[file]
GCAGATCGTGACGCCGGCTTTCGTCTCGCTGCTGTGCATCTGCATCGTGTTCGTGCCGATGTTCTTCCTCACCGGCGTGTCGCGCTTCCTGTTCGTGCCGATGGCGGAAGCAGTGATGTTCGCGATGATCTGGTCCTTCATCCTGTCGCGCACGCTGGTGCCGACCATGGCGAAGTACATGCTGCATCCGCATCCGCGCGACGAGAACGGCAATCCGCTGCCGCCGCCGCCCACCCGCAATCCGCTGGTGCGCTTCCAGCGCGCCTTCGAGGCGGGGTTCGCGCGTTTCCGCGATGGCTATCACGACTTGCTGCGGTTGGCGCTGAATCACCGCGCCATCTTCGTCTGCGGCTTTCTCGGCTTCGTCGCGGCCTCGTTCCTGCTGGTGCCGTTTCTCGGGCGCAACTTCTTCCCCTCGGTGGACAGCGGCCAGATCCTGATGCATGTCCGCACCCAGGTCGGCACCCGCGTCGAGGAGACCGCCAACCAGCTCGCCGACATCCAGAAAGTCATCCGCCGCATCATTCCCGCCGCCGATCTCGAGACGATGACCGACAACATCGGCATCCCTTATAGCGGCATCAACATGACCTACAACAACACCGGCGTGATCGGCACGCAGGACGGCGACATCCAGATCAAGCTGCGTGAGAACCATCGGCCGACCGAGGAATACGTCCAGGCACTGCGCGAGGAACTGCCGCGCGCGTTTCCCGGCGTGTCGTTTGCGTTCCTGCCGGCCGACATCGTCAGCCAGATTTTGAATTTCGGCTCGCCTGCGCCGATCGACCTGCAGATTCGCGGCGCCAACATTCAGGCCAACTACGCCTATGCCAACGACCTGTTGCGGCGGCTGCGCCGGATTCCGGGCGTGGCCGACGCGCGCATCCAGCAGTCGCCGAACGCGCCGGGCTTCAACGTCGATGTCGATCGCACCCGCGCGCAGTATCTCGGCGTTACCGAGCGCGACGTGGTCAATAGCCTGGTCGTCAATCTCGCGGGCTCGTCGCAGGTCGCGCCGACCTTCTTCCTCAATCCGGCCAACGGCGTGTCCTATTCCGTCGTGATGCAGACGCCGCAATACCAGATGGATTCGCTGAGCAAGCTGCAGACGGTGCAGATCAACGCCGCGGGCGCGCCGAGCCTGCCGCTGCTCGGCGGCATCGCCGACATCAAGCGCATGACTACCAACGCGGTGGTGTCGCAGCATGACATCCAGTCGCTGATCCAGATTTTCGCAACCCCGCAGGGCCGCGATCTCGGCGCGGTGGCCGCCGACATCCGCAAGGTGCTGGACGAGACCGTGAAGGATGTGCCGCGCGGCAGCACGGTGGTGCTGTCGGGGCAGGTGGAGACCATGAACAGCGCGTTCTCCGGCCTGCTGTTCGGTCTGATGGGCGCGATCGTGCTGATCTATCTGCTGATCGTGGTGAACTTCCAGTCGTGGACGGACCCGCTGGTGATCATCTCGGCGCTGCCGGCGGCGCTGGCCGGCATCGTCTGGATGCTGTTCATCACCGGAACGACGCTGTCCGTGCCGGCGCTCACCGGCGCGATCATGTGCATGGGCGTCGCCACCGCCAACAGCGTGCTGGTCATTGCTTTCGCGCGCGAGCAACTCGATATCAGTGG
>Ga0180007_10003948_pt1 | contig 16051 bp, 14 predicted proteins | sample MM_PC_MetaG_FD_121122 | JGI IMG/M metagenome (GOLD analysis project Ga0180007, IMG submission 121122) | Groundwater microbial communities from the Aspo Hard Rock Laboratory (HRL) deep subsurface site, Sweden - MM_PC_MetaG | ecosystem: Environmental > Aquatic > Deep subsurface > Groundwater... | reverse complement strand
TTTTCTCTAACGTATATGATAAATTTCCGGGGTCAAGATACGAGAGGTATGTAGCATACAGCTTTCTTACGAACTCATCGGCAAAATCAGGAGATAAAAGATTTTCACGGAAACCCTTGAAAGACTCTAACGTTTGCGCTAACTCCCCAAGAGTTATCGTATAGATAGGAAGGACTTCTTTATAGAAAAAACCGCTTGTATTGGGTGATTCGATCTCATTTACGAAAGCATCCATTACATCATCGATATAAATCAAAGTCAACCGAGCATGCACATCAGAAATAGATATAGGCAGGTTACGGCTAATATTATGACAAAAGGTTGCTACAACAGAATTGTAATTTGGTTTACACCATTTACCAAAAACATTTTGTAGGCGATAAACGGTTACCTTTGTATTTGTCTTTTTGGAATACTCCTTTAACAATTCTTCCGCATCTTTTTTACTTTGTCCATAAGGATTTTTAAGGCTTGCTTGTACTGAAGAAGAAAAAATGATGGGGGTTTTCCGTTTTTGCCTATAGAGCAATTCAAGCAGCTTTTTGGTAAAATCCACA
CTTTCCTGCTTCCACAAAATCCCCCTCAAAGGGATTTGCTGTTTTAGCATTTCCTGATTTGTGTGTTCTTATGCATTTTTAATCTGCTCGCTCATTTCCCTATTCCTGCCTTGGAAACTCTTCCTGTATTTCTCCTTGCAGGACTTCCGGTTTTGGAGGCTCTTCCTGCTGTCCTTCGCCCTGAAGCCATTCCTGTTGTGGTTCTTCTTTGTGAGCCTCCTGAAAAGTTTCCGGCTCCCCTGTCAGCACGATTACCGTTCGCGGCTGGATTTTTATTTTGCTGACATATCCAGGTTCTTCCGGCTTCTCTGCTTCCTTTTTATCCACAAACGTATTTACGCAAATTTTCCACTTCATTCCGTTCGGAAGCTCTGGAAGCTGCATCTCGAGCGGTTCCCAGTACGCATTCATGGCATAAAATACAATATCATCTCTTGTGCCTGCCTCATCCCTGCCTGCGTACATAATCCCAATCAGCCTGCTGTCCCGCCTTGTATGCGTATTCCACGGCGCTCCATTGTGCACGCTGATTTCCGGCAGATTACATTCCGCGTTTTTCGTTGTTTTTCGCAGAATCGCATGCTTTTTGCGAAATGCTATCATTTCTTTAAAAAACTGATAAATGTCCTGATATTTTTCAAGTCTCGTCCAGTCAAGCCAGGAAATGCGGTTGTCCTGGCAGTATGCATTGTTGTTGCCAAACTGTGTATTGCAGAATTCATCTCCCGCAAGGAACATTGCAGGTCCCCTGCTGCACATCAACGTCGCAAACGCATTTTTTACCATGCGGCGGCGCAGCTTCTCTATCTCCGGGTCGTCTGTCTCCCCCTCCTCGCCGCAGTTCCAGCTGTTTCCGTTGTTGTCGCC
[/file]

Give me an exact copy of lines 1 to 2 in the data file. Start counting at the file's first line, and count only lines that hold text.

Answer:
GCAGATCGTGACGCCGGCTTTCGTCTCGCTGCTGTGCATCTGCATCGTGTTCGTGCCGATGTTCTTCCTCACCGGCGTGTCGCGCTTCCTGTTCGTGCCGATGGCGGAAGCAGTGATGTTCGCGATGATCTGGTCCTTCATCCTGTCGCGCACGCTGGTGCCGACCATGGCGAAGTACATGCTGCATCCGCATCCGCGCGACGAGAACGGCAATCCGCTGCCGCCGCCGCCCACCCGCAATCCGCTGGTGCGCTTCCAGCGCGCCTTCGAGGCGGGGTTCGCGCGTTTCCGCGATGGCTATCACGACTTGCTGCGGTTGGCGCTGAATCACCGCGCCATCTTCGTCTGCGGCTTTCTCGGCTTCGTCGCGGCCTCGTTCCTGCTGGTGCCGTTTCTCGGGCGCAACTTCTTCCCCTCGGTGGACAGCGGCCAGATCCTGATGCATGTCCGCACCCAGGTCGGCACCCGCGTCGAGGAGACCGCCAACCAGCTCGCCGACATCCAGAAAGTCATCCGCCGCATCATTCCCGCCGCCGATCTCGAGACGATGACCGACAACATCGGCATCCCTTATAGCGGCATCAACATGACCTACAACAACACCGGCGTGATCGGCACGCAGGACGGCGACATCCAGATCAAGCTGCGTGAGAACCATCGGCCGACCGAGGAATACGTCCAGGCACTGCGCGAGGAACTGCCGCGCGCGTTTCCCGGCGTGTCGTTTGCGTTCCTGCCGGCCGACATCGTCAGCCAGATTTTGAATTTCGGCTCGCCTGCGCCGATCGACCTGCAGATTCGCGGCGCCAACATTCAGGCCAACTACGCCTATGCCAACGACCTGTTGCGGCGGCTGCGCCGGATTCCGGGCGTGGCCGACGCGCGCATCCAGCAGTCGCCGAACGCGCCGGGCTTCAACGTCGATGTCGATCGCACCCGCGCGCAGTATCTCGGCGTTACCGAGCGCGACGTGGTCAATAGCCTGGTCGTCAATCTCGCGGGCTCGTCGCAGGTCGCGCCGACCTTCTTCCTCAATCCGGCCAACGGCGTGTCCTATTCCGTCGTGATGCAGACGCCGCAATACCAGATGGATTCGCTGAGCAAGCTGCAGACGGTGCAGATCAACGCCGCGGGCGCGCCGAGCCTGCCGCTGCTCGGCGGCATCGCCGACATCAAGCGCATGACTACCAACGCGGTGGTGTCGCAGCATGACATCCAGTCGCTGATCCAGATTTTCGCAACCCCGCAGGGCCGCGATCTCGGCGCGGTGGCCGCCGACATCCGCAAGGTGCTGGACGAGACCGTGAAGGATGTGCCGCGCGGCAGCACGGTGGTGCTGTCGGGGCAGGTGGAGACCATGAACAGCGCGTTCTCCGGCCTGCTGTTCGGTCTGATGGGCGCGATCGTGCTGATCTATCTGCTGATCGTGGTGAACTTCCAGTCGTGGACGGACCCGCTGGTGATCATCTCGGCGCTGCCGGCGGCGCTGGCCGGCATCGTCTGGATGCTGTTCATCACCGGAACGACGCTGTCCGTGCCGGCGCTCACCGGCGCGATCATGTGCATGGGCGTCGCCACCGCCAACAGCGTGCTGGTCATTGCTTTCGCGCGCGAGCAACTCGATATCAGTGG
>Ga0180007_10003948_pt1 | contig 16051 bp, 14 predicted proteins | sample MM_PC_MetaG_FD_121122 | JGI IMG/M metagenome (GOLD analysis project Ga0180007, IMG submission 121122) | Groundwater microbial communities from the Aspo Hard Rock Laboratory (HRL) deep subsurface site, Sweden - MM_PC_MetaG | ecosystem: Environmental > Aquatic > Deep subsurface > Groundwater... | reverse complement strand